Last Updated on July 23, 2020, by eNotes Editorial. Word Count: 465
Extended Character Analysis
Joe “Jody” Starks is Janie’s second husband, whom she meets during her unfulfilling first marriage to Logan Killicks. Janie is drawn to Jody because he is able to offer her what she desires, including adventure, riches, and prosperity.
When Jody and Janie run off to Eatonville, the first all-Black town, Jody wants to “be a big voice” and make a big impression on the townspeople. At first, he is loved by the community. He is ambitious and business-minded. Shortly after arriving in town, he opens a grocery store and is elected mayor. However, he soon starts to lose his social standing. As a result, Jody begins to neglect Janie. During the opening of the grocery store, Jody forbids Janie from speaking because he does not believe women should be heard publicly. He relegates her to a position where she acts as his “pretty doll-baby.” Jody becomes possessive of Janie and commands her in all aspects of her life, prohibiting her from socializing with customers at the grocery store and forcing her to tie her hair up in a rag because he is jealous of the attention other men give Janie. Jody becomes bitter and resentful of Janie’s beauty while he grows older and more frail. The townspeople begin to grow wary of him because they believe he is acting more authoritatively.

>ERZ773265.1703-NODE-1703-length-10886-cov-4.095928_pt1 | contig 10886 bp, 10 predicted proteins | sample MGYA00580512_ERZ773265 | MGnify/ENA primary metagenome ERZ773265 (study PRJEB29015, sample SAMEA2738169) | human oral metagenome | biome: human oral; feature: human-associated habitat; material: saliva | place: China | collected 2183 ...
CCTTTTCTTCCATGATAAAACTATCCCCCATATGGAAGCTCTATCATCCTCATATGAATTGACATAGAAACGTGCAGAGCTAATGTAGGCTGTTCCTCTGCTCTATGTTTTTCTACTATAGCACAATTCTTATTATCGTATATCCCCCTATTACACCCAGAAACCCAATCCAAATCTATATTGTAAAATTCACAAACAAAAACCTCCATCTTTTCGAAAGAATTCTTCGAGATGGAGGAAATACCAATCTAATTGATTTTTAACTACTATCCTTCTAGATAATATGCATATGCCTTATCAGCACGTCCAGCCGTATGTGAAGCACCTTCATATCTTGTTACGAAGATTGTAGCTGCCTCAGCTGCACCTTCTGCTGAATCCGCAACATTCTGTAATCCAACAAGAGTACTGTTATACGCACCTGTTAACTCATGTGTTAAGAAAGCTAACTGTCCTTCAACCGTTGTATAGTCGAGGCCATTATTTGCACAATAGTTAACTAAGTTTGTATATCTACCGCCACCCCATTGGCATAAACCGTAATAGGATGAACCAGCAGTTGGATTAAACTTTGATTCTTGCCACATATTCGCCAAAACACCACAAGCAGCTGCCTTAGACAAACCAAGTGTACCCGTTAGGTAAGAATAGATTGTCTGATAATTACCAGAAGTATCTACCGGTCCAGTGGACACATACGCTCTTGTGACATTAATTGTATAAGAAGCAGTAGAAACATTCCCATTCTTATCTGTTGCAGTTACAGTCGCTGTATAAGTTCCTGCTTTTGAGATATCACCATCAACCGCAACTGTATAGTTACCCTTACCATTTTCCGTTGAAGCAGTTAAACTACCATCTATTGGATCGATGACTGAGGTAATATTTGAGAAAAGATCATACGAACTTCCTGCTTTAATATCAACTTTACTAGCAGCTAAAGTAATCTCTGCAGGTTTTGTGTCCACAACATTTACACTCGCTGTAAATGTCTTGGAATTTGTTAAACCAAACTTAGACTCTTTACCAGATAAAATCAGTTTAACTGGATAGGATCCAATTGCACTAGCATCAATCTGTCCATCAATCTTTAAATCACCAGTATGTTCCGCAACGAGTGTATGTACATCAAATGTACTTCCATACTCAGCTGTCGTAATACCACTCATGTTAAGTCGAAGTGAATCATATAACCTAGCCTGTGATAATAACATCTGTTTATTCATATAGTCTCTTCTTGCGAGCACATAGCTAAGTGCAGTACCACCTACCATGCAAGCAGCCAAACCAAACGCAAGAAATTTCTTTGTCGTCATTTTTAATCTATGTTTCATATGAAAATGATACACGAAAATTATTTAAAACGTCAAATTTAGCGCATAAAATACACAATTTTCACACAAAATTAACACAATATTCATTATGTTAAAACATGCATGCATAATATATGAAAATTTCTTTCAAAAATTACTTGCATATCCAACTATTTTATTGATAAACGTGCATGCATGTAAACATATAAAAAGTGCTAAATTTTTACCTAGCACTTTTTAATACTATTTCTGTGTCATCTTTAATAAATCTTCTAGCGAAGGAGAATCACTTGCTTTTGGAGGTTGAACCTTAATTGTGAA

After several years of marriage, Jody hits Janie for the first time, and Janie expresses that she no longer loves him. Their marriage becomes filled with resentment and acridity. When Jody insults Janie’s body, she retaliates and shames him in front of the townspeople, saying “When you pull down yo’ britches, you look lak de change uh life.” Due in part to this public humiliation, as well as kidney failure, Jody becomes ill and bedridden. Paranoid and bitter, he believes Janie poisoned him. Until his dying breath, he continues their “futile fight,” chastising and insulting Janie.
Although initially in love with one another, Jody and Janie cannot reconcile their failed marriage. Jody controls Janie in all aspects of her life, and Janie does not have the bravery to confront him until he is close to death due to kidney failure. When she finally does, Jody and Janie speak candidly. Jody does not apologize; rather, he claims that Janie is unsympathetic to his condition. Janie tells him that he is cruel and that he never listened to her. Jody dies a painful, lonely death and leaves Janie with a moderate inheritance. When Janie reflects back on her life, she does not remember their union in a positive light. Nevertheless, their marriage is an important stage in Janie’s formative years. Jody’s domineering control actually allowed Janie to finally speak out and take control of her independence.
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